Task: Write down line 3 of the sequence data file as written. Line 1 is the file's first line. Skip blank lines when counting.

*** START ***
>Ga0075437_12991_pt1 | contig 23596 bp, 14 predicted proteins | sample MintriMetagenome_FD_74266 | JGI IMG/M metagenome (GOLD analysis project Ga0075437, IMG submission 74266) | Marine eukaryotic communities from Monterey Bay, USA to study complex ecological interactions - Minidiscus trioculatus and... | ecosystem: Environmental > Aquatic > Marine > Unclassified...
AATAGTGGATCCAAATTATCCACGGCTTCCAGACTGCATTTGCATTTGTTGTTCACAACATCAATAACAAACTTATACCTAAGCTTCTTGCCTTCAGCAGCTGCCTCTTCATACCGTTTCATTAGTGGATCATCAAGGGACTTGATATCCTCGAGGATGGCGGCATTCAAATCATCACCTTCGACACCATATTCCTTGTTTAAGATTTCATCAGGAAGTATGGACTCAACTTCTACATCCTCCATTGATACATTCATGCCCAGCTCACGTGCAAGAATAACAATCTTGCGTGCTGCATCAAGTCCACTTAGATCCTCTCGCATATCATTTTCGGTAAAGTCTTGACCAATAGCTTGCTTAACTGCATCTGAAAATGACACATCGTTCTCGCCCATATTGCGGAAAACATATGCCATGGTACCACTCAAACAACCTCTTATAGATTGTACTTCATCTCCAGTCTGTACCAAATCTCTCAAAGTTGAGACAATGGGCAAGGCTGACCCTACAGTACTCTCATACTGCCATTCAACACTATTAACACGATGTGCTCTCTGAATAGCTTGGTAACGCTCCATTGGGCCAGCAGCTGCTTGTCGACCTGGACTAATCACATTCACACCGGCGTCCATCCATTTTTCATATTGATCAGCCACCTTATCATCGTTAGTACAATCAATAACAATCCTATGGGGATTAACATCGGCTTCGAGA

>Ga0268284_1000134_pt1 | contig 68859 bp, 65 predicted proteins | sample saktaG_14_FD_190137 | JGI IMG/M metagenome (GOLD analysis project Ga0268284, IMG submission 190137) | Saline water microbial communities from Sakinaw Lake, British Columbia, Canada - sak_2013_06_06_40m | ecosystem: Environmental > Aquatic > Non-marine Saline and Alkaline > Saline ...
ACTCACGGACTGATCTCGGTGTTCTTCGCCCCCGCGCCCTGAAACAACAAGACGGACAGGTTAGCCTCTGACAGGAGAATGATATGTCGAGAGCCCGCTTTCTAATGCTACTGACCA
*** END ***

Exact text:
>Ga0268284_1000134_pt1 | contig 68859 bp, 65 predicted proteins | sample saktaG_14_FD_190137 | JGI IMG/M metagenome (GOLD analysis project Ga0268284, IMG submission 190137) | Saline water microbial communities from Sakinaw Lake, British Columbia, Canada - sak_2013_06_06_40m | ecosystem: Environmental > Aquatic > Non-marine Saline and Alkaline > Saline ...